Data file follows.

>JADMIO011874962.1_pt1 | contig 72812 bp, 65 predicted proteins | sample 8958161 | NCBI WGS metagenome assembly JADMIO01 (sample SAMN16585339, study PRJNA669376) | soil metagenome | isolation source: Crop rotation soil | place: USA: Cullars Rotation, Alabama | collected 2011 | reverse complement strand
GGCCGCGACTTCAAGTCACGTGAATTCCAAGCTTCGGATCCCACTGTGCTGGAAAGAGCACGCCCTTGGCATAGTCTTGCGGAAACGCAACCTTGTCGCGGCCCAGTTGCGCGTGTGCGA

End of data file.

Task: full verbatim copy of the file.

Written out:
>JADMIO011874962.1_pt1 | contig 72812 bp, 65 predicted proteins | sample 8958161 | NCBI WGS metagenome assembly JADMIO01 (sample SAMN16585339, study PRJNA669376) | soil metagenome | isolation source: Crop rotation soil | place: USA: Cullars Rotation, Alabama | collected 2011 | reverse complement strand
GGCCGCGACTTCAAGTCACGTGAATTCCAAGCTTCGGATCCCACTGTGCTGGAAAGAGCACGCCCTTGGCATAGTCTTGCGGAAACGCAACCTTGTCGCGGCCCAGTTGCGCGTGTGCGA